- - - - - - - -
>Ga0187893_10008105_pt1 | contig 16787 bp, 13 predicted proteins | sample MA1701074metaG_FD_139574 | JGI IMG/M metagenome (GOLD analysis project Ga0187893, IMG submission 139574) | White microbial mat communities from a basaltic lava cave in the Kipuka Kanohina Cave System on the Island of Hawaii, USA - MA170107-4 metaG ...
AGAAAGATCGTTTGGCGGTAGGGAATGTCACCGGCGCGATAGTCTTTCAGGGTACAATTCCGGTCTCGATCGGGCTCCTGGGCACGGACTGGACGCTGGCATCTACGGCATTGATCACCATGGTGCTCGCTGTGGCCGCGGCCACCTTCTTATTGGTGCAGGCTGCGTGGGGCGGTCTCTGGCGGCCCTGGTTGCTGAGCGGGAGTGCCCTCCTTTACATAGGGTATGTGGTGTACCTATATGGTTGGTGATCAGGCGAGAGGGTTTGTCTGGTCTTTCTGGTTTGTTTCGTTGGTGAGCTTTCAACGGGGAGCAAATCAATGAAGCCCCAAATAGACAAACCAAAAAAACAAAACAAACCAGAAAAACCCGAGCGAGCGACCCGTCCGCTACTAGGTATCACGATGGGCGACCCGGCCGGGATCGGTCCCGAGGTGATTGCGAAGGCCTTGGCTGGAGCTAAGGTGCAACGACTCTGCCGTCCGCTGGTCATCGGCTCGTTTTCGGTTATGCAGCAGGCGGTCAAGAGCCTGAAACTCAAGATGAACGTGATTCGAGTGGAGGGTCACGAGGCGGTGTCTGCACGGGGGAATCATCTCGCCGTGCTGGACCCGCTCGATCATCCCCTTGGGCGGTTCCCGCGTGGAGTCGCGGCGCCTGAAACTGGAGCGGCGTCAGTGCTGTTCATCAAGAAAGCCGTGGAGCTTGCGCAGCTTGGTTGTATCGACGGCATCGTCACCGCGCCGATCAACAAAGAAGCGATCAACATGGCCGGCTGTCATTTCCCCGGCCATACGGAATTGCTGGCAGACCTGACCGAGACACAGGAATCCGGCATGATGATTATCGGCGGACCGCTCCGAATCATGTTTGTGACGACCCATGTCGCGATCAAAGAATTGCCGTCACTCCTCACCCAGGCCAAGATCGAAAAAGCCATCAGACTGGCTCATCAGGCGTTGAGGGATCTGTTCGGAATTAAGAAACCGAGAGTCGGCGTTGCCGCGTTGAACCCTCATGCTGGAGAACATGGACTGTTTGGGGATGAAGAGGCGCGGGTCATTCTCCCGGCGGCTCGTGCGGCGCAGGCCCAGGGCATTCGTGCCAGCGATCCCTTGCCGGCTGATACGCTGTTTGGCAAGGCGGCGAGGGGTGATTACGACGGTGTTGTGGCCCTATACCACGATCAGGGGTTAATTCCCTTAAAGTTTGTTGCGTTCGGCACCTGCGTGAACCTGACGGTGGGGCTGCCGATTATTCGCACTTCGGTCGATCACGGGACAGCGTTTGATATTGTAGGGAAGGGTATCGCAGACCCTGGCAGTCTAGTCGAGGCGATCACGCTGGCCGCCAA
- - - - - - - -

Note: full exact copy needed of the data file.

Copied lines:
>Ga0187893_10008105_pt1 | contig 16787 bp, 13 predicted proteins | sample MA1701074metaG_FD_139574 | JGI IMG/M metagenome (GOLD analysis project Ga0187893, IMG submission 139574) | White microbial mat communities from a basaltic lava cave in the Kipuka Kanohina Cave System on the Island of Hawaii, USA - MA170107-4 metaG ...
AGAAAGATCGTTTGGCGGTAGGGAATGTCACCGGCGCGATAGTCTTTCAGGGTACAATTCCGGTCTCGATCGGGCTCCTGGGCACGGACTGGACGCTGGCATCTACGGCATTGATCACCATGGTGCTCGCTGTGGCCGCGGCCACCTTCTTATTGGTGCAGGCTGCGTGGGGCGGTCTCTGGCGGCCCTGGTTGCTGAGCGGGAGTGCCCTCCTTTACATAGGGTATGTGGTGTACCTATATGGTTGGTGATCAGGCGAGAGGGTTTGTCTGGTCTTTCTGGTTTGTTTCGTTGGTGAGCTTTCAACGGGGAGCAAATCAATGAAGCCCCAAATAGACAAACCAAAAAAACAAAACAAACCAGAAAAACCCGAGCGAGCGACCCGTCCGCTACTAGGTATCACGATGGGCGACCCGGCCGGGATCGGTCCCGAGGTGATTGCGAAGGCCTTGGCTGGAGCTAAGGTGCAACGACTCTGCCGTCCGCTGGTCATCGGCTCGTTTTCGGTTATGCAGCAGGCGGTCAAGAGCCTGAAACTCAAGATGAACGTGATTCGAGTGGAGGGTCACGAGGCGGTGTCTGCACGGGGGAATCATCTCGCCGTGCTGGACCCGCTCGATCATCCCCTTGGGCGGTTCCCGCGTGGAGTCGCGGCGCCTGAAACTGGAGCGGCGTCAGTGCTGTTCATCAAGAAAGCCGTGGAGCTTGCGCAGCTTGGTTGTATCGACGGCATCGTCACCGCGCCGATCAACAAAGAAGCGATCAACATGGCCGGCTGTCATTTCCCCGGCCATACGGAATTGCTGGCAGACCTGACCGAGACACAGGAATCCGGCATGATGATTATCGGCGGACCGCTCCGAATCATGTTTGTGACGACCCATGTCGCGATCAAAGAATTGCCGTCACTCCTCACCCAGGCCAAGATCGAAAAAGCCATCAGACTGGCTCATCAGGCGTTGAGGGATCTGTTCGGAATTAAGAAACCGAGAGTCGGCGTTGCCGCGTTGAACCCTCATGCTGGAGAACATGGACTGTTTGGGGATGAAGAGGCGCGGGTCATTCTCCCGGCGGCTCGTGCGGCGCAGGCCCAGGGCATTCGTGCCAGCGATCCCTTGCCGGCTGATACGCTGTTTGGCAAGGCGGCGAGGGGTGATTACGACGGTGTTGTGGCCCTATACCACGATCAGGGGTTAATTCCCTTAAAGTTTGTTGCGTTCGGCACCTGCGTGAACCTGACGGTGGGGCTGCCGATTATTCGCACTTCGGTCGATCACGGGACAGCGTTTGATATTGTAGGGAAGGGTATCGCAGACCCTGGCAGTCTAGTCGAGGCGATCACGCTGGCCGCCAA